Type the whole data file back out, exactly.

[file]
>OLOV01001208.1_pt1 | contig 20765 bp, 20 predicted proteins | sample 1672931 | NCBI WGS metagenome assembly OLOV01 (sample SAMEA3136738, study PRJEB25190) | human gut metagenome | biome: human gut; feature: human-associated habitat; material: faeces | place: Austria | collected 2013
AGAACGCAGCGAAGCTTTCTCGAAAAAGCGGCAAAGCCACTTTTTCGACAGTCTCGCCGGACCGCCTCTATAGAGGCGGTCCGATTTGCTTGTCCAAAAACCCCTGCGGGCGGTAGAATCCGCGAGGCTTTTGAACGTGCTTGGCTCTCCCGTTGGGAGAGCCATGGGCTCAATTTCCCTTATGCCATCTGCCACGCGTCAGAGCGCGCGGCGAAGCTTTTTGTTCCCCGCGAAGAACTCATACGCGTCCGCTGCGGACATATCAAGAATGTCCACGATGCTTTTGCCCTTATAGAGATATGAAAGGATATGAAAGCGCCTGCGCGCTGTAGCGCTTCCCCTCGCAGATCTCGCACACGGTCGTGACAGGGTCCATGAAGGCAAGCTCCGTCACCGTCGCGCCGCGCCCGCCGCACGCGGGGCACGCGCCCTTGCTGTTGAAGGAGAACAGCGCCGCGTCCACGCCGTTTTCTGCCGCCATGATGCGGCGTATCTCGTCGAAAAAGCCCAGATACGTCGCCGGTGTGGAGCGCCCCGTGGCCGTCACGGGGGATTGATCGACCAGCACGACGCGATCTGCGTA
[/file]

>OLOV01001208.1_pt1 | contig 20765 bp, 20 predicted proteins | sample 1672931 | NCBI WGS metagenome assembly OLOV01 (sample SAMEA3136738, study PRJEB25190) | human gut metagenome | biome: human gut; feature: human-associated habitat; material: faeces | place: Austria | collected 2013
AGAACGCAGCGAAGCTTTCTCGAAAAAGCGGCAAAGCCACTTTTTCGACAGTCTCGCCGGACCGCCTCTATAGAGGCGGTCCGATTTGCTTGTCCAAAAACCCCTGCGGGCGGTAGAATCCGCGAGGCTTTTGAACGTGCTTGGCTCTCCCGTTGGGAGAGCCATGGGCTCAATTTCCCTTATGCCATCTGCCACGCGTCAGAGCGCGCGGCGAAGCTTTTTGTTCCCCGCGAAGAACTCATACGCGTCCGCTGCGGACATATCAAGAATGTCCACGATGCTTTTGCCCTTATAGAGATATGAAAGGATATGAAAGCGCCTGCGCGCTGTAGCGCTTCCCCTCGCAGATCTCGCACACGGTCGTGACAGGGTCCATGAAGGCAAGCTCCGTCACCGTCGCGCCGCGCCCGCCGCACGCGGGGCACGCGCCCTTGCTGTTGAAGGAGAACAGCGCCGCGTCCACGCCGTTTTCTGCCGCCATGATGCGGCGTATCTCGTCGAAAAAGCCCAGATACGTCGCCGGTGTGGAGCGCCCCGTGGCCGTCACGGGGGATTGATCGACCAGCACGACGCGATCTGCGTA